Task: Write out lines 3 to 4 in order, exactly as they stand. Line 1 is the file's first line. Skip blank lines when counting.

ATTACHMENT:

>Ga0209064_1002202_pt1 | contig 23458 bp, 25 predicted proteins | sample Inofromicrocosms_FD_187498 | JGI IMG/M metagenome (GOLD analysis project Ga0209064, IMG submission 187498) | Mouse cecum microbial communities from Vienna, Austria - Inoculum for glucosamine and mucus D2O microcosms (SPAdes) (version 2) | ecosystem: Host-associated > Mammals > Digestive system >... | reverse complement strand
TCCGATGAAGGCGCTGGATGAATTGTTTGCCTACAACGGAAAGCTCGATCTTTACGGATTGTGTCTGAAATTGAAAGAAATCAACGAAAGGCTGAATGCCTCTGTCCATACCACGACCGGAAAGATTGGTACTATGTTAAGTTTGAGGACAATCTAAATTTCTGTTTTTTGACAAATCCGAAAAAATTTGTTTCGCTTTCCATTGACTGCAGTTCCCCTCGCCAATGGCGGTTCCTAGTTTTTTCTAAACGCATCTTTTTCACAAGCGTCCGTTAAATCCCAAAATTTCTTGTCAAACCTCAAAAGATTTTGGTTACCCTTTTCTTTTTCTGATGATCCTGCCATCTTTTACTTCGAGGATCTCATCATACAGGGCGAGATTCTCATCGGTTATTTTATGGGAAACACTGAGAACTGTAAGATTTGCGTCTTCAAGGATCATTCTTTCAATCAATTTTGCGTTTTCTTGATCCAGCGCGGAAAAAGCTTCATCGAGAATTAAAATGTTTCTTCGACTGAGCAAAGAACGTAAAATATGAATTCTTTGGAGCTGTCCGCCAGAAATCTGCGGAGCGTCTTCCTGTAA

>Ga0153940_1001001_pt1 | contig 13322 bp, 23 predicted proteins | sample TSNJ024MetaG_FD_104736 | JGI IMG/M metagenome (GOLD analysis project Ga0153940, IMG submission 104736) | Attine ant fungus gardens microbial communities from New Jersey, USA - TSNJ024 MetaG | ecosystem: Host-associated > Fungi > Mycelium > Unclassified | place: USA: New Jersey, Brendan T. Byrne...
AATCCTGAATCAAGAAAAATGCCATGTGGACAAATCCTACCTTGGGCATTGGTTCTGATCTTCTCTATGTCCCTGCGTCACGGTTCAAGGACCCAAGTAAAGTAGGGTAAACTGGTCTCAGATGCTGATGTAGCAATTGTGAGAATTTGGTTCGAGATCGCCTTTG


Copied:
>Ga0153940_1001001_pt1 | contig 13322 bp, 23 predicted proteins | sample TSNJ024MetaG_FD_104736 | JGI IMG/M metagenome (GOLD analysis project Ga0153940, IMG submission 104736) | Attine ant fungus gardens microbial communities from New Jersey, USA - TSNJ024 MetaG | ecosystem: Host-associated > Fungi > Mycelium > Unclassified | place: USA: New Jersey, Brendan T. Byrne...
AATCCTGAATCAAGAAAAATGCCATGTGGACAAATCCTACCTTGGGCATTGGTTCTGATCTTCTCTATGTCCCTGCGTCACGGTTCAAGGACCCAAGTAAAGTAGGGTAAACTGGTCTCAGATGCTGATGTAGCAATTGTGAGAATTTGGTTCGAGATCGCCTTTG